by Theodore Plantinga
Arguments against capital punishment usually include two lines of thought. One is an appeal to skepticism: we can never really be sure who committed such-and-such a murder, and so we must leave open the possibility that we might later reverse a conviction and thus need to apologize to the person who was wrongly convicted and imprisoned. In recent Canadian history, we have a couple of such cases. The other standard argument against capital punishment is the fear that if we used it, we would degrade ourselves by making the execution itself into a spectacle. It is this second argument that will concern me mainly in this essay.
The first, however, also deserves commentary. In its positive aspect, it underscores the significance of judicial proceedings: it is indeed a very sad occasion when someone is wrongly convicted of a criminal act. The trouble with this line of reasoning is that it is in effect an argument against punishment in general. The argument may well give people pause as they consider the ultimate punishment known to man, but we should also ponder it when we engage in lesser forms of punishment for lesser offenses. During my schooldays, I, too, was occasionally judged guilty of a misdeed I had not performed and then punished unjustly. Of course there were also some misdeeds of mine that went unpunished. I have paid parking fines in cases when I did not believe myself guilty of a parking offense. People are even sent to prison for offenses they did not commit. Justice is not perfect.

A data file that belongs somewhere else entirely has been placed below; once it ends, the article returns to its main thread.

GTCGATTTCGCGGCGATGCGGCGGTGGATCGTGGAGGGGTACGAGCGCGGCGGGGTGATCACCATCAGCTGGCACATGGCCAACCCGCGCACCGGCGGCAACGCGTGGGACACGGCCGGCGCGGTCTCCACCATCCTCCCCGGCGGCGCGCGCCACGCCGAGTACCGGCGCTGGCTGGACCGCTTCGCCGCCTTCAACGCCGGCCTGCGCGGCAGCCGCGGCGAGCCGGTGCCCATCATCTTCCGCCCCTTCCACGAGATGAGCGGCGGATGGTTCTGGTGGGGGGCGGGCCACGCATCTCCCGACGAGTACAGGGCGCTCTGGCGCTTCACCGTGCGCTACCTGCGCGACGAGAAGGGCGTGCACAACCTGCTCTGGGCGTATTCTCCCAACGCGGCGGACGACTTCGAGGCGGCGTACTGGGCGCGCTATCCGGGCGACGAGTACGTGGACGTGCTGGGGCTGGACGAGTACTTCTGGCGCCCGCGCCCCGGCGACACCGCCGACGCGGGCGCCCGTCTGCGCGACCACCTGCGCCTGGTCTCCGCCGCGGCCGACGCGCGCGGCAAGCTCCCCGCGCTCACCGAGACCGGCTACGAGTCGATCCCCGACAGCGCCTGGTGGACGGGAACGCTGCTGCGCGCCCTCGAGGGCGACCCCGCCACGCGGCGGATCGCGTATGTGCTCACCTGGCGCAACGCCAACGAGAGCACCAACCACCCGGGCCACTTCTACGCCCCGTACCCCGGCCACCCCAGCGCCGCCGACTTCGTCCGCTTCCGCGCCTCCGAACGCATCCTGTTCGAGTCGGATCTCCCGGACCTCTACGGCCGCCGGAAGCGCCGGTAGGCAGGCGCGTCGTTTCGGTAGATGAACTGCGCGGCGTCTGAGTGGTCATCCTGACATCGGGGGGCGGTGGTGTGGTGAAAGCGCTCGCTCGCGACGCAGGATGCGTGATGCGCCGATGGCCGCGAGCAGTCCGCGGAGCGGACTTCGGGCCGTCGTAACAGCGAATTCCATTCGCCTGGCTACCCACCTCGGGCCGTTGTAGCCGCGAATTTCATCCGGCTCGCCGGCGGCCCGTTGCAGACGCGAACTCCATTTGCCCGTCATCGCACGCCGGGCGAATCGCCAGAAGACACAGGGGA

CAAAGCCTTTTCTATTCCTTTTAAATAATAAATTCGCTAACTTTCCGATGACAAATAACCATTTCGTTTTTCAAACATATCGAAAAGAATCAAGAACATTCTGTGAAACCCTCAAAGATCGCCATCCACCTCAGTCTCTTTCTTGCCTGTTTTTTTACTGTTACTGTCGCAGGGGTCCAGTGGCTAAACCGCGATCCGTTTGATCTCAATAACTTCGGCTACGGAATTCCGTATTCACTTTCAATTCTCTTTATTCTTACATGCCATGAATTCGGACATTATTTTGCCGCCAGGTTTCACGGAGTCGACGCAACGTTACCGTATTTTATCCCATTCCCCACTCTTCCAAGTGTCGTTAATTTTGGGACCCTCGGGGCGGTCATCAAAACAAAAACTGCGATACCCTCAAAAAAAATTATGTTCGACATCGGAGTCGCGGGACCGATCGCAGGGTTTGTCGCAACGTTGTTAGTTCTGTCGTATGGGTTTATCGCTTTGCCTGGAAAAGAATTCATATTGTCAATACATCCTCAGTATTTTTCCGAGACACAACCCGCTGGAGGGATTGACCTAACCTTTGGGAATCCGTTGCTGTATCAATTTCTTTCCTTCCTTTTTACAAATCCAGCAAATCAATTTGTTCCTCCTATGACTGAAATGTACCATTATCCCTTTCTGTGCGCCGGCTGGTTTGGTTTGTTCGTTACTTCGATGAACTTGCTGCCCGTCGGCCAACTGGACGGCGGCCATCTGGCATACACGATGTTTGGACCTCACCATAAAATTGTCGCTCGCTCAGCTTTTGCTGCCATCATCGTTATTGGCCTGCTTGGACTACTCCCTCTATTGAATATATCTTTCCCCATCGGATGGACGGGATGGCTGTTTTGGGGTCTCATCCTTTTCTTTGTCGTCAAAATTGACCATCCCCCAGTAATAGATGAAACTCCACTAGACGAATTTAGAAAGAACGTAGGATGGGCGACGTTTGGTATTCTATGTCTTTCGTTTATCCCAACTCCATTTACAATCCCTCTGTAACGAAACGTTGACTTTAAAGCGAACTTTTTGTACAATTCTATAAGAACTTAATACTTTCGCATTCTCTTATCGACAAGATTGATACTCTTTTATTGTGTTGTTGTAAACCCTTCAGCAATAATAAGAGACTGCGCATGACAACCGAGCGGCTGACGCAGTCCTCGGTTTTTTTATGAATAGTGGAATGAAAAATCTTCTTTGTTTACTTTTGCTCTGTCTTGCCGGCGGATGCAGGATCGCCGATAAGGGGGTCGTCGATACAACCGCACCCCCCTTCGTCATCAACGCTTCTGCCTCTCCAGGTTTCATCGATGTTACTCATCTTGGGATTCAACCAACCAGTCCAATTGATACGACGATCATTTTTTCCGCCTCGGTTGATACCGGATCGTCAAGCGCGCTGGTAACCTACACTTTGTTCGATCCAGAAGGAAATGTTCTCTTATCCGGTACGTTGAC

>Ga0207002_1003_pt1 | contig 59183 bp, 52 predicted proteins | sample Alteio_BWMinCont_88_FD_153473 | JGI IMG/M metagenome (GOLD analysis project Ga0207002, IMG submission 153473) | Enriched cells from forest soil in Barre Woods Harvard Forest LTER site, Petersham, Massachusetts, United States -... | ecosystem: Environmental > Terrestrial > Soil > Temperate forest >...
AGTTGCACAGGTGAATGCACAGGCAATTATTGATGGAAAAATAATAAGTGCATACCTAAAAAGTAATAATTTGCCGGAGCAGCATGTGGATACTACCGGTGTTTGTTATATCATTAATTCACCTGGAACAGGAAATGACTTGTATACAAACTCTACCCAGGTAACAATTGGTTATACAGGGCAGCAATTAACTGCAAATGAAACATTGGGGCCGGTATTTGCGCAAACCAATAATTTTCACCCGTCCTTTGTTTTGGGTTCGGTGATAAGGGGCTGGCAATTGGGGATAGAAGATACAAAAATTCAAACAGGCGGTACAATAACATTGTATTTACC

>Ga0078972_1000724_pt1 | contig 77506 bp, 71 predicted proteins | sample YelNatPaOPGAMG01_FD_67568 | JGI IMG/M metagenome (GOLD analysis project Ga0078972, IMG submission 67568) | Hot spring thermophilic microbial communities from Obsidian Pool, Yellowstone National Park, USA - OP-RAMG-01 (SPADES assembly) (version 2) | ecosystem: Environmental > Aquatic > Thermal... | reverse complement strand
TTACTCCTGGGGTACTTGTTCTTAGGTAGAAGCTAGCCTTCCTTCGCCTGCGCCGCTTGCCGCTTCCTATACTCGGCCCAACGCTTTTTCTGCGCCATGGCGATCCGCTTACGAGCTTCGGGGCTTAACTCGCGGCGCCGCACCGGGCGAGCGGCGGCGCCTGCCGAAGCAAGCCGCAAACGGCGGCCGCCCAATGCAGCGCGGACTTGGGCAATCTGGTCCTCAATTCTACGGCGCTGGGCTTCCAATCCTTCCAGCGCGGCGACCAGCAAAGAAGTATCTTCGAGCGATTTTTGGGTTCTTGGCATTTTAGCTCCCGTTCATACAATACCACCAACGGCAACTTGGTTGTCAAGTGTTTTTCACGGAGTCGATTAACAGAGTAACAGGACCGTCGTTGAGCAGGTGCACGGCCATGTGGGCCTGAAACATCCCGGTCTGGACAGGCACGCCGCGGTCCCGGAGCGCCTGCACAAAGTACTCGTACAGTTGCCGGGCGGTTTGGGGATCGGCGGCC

Anyone who defends the death penalty -- as I do -- should ponder the argument from skepticism and ask himself whether he is truly willing to countenance the risk of being party to a system that might inflict wrongful death on someone. Now, if wrongful death came about only through errors made by the authorities, this might be an exceedingly weighty consideration. But, sad to say, wrongful death also results from the negligence of people in so-called "accident" situations, and also from criminal behavior, and even from risky medical procedures. In the latter case, malpractice suits are sometimes brought in the courts.
I suspect that the number of people wrongly executed in the twentieth century in democratic countries is very, very small compared to the cases of wrongful death resulting from various circumstances such as I have mentioned above. We must recognize that the death penalty is indeed risky, as are all forms of punishment. In advocating the death penalty, I am accepting the risk that I myself might be executed because of a wrongful conviction for murder. I am willing to run the risk, just as everyday I run the risk of being murdered. I could minimize the risk of being murdered by never leaving my home, but for the sake of a fuller life I accept the risk.
And then there is the deterrence issue, on which much has already been written. I have no new statistics or research studies to report, but it does seem hard to believe that a punishment so severe as execution has absolutely no deterrent effect on people. Why should I believe such a thing?